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Mayors across the state are supporting a bill to restore the sales tax percent cities receive


Back in 1947, Tennessee began sharing 4.6 percent of each year's total sales tax collections with cities.

Then in 2002, during a financial crisis, the state increased the sales tax rate from 6 to 7 percent- but state lawmakers did not raise the share for the cities.

The same is true for single-article taxes,

“You go buy a car, your local sales tax is 2.75% on that car, but you only pay that for the first 1600 when the state in 2002. They raised that to 3200. But the state kept all of the six, the new 1600 they added to that," said Henderson Mayor Bobby King.

King says the state is in a much better place financially and could afford to raise the amount it shares with cities, “Today, states got like 9.3 billion in their rainy-day fund. And what we're asking, you know, 90% of all local sales tax is generated in the cities. And what we're asking them to do is to do that sharing. They've always done with this to restock and restore that.”

Nearly 350 mayors across the state are backing a bill that would do just that.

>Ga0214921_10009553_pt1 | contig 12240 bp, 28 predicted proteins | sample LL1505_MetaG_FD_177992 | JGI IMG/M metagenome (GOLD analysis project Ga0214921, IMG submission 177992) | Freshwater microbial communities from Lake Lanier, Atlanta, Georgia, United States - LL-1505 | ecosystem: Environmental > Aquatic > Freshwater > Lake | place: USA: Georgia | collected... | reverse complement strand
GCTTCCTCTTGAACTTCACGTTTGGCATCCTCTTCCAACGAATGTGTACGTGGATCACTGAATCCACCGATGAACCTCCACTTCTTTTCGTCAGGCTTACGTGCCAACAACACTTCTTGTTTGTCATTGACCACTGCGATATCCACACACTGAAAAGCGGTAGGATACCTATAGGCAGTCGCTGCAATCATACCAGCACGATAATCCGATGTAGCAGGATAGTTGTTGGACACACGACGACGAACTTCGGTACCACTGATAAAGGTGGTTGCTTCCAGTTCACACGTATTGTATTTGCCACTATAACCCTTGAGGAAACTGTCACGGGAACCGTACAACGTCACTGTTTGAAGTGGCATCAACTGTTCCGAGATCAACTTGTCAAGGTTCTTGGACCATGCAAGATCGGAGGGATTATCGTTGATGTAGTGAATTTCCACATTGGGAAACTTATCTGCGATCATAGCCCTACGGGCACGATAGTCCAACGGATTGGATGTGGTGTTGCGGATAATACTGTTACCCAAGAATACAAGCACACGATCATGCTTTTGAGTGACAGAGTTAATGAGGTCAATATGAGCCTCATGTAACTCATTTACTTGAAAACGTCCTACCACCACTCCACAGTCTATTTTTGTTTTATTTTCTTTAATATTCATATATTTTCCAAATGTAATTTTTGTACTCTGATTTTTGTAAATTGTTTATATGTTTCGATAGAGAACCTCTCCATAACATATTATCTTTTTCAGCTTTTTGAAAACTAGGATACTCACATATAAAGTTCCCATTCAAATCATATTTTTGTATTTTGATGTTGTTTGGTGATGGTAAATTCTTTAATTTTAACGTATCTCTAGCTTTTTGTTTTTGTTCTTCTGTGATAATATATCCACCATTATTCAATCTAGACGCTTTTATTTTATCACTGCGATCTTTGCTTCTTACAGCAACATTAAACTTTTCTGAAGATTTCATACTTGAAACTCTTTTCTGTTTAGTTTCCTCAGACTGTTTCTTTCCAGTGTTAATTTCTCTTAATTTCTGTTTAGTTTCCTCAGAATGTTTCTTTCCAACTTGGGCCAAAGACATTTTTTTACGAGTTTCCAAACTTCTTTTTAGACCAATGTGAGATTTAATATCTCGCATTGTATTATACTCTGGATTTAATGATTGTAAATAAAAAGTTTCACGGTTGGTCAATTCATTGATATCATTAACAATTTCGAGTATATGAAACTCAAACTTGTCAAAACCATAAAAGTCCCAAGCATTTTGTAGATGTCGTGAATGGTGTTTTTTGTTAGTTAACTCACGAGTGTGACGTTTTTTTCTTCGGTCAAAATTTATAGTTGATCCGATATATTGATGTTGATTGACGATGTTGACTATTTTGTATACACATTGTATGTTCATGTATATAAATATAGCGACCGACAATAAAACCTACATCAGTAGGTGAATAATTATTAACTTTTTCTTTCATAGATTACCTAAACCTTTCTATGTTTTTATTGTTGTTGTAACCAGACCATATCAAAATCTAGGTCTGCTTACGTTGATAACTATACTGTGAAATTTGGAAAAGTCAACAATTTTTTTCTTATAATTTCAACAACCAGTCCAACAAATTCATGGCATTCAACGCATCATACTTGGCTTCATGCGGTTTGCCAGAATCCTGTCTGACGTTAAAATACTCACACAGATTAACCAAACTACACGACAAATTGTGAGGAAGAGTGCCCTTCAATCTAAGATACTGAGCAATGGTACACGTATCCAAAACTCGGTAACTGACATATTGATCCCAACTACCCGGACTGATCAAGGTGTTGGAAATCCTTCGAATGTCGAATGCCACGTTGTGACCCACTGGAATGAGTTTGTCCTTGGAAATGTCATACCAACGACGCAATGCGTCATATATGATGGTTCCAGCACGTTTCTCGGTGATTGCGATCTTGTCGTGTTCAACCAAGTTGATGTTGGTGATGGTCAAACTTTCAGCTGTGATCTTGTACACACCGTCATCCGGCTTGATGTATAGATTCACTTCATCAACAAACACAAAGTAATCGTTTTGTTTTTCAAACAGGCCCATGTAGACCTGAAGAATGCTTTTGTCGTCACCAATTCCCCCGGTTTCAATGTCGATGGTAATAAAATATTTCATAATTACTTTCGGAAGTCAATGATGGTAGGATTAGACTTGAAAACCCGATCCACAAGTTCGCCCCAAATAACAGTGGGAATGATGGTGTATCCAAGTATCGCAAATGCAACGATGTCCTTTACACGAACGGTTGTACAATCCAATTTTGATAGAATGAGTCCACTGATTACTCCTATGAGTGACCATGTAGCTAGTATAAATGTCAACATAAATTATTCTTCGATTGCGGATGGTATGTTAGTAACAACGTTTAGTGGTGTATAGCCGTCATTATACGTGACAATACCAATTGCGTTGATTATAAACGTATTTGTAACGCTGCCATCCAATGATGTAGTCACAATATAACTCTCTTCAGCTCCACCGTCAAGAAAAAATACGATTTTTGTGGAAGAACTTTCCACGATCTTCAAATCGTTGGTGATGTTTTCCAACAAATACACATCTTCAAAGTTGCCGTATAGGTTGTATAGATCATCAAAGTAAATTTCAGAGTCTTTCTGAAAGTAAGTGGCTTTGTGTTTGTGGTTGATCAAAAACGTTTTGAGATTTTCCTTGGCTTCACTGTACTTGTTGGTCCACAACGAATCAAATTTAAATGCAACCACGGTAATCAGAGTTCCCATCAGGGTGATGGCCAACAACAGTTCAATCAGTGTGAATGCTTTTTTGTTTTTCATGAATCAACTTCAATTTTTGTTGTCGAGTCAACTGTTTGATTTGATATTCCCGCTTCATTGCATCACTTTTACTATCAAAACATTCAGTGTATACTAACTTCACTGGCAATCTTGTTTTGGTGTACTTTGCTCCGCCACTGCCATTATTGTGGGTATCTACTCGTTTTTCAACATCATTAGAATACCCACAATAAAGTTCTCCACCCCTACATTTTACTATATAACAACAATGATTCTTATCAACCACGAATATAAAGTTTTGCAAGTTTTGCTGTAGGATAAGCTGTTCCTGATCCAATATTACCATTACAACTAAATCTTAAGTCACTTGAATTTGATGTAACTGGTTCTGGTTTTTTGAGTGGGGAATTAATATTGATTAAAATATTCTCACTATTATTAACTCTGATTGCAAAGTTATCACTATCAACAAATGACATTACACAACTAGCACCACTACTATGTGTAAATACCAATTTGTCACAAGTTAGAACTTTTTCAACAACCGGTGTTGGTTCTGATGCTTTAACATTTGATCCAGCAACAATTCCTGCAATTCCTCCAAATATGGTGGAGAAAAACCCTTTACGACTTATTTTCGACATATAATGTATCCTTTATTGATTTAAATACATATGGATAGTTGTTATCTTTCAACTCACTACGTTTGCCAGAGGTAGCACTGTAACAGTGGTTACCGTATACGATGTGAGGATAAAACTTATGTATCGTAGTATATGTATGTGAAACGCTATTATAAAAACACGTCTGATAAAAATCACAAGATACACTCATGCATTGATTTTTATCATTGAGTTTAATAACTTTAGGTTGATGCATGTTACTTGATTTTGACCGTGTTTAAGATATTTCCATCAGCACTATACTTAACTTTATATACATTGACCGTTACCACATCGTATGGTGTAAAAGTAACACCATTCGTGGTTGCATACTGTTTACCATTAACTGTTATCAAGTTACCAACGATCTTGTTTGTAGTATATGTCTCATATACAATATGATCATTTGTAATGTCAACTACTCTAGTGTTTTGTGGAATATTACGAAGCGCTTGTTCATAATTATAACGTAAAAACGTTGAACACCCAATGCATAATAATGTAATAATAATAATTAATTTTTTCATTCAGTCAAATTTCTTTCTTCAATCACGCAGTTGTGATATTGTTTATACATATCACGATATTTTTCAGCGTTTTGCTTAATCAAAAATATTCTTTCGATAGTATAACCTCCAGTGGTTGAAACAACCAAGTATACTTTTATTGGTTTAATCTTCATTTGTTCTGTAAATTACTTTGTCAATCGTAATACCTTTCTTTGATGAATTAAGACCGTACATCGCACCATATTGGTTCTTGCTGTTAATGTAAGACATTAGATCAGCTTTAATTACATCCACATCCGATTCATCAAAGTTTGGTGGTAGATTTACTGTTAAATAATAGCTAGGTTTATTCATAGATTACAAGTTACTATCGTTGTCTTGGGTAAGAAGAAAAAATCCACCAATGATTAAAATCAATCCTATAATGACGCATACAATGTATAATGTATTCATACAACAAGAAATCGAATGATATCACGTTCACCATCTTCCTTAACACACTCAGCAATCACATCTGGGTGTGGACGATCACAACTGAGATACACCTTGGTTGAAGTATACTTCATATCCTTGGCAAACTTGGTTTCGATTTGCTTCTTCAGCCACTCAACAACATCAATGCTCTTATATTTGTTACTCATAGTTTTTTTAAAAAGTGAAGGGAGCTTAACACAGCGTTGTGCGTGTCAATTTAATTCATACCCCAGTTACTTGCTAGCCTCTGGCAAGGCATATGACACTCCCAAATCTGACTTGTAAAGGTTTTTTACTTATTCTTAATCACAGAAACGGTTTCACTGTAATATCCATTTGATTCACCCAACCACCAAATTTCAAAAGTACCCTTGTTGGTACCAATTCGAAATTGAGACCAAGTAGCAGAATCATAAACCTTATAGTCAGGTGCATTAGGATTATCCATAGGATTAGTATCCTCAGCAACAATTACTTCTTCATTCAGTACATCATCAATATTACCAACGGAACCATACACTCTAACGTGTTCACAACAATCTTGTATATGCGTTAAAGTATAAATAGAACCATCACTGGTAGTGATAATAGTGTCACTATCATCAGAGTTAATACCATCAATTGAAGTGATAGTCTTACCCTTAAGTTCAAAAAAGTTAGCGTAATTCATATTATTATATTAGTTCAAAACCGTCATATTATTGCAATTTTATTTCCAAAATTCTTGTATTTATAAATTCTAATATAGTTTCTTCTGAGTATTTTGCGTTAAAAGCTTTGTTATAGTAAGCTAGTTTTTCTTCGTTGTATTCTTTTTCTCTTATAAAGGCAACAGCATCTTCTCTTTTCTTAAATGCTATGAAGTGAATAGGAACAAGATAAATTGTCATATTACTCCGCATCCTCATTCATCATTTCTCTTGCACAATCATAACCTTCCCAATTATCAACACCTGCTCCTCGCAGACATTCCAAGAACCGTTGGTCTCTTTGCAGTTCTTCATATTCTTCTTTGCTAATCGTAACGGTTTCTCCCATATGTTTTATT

The bill would move the amount of sales tax that cities get from 4.6 percent to a little more than 5 percent.

“For me, it's like $113,000 a year," said King. "For city of Jackson, it's like 1.25 million. So it is a reoccurring money every year that’s very important," he continued.

King points out that over the last 20 years, cities across the state have lost over 2 billion dollars because the state did not raise the percentage cities received.

That’s money King says the cities can use on their cities, “The city taxpayers are paying this now. It's just all going to the state. They have no control over where it goes. The deal is it comes back to the cities that are producing that sales tax to use in that city," Mayor King said.

King says he and the other mayors are hopefully that the state will raise the percent they receive back to the rate that it was.

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